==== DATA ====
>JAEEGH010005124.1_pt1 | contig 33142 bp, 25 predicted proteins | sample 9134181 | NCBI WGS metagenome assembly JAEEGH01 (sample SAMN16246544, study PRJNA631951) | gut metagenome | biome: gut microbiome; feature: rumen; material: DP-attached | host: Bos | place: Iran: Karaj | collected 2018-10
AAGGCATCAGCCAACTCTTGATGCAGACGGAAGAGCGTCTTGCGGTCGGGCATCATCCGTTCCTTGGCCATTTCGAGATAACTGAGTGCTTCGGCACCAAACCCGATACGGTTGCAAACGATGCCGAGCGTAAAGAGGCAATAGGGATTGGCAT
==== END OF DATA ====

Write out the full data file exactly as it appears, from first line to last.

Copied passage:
>JAEEGH010005124.1_pt1 | contig 33142 bp, 25 predicted proteins | sample 9134181 | NCBI WGS metagenome assembly JAEEGH01 (sample SAMN16246544, study PRJNA631951) | gut metagenome | biome: gut microbiome; feature: rumen; material: DP-attached | host: Bos | place: Iran: Karaj | collected 2018-10
AAGGCATCAGCCAACTCTTGATGCAGACGGAAGAGCGTCTTGCGGTCGGGCATCATCCGTTCCTTGGCCATTTCGAGATAACTGAGTGCTTCGGCACCAAACCCGATACGGTTGCAAACGATGCCGAGCGTAAAGAGGCAATAGGGATTGGCAT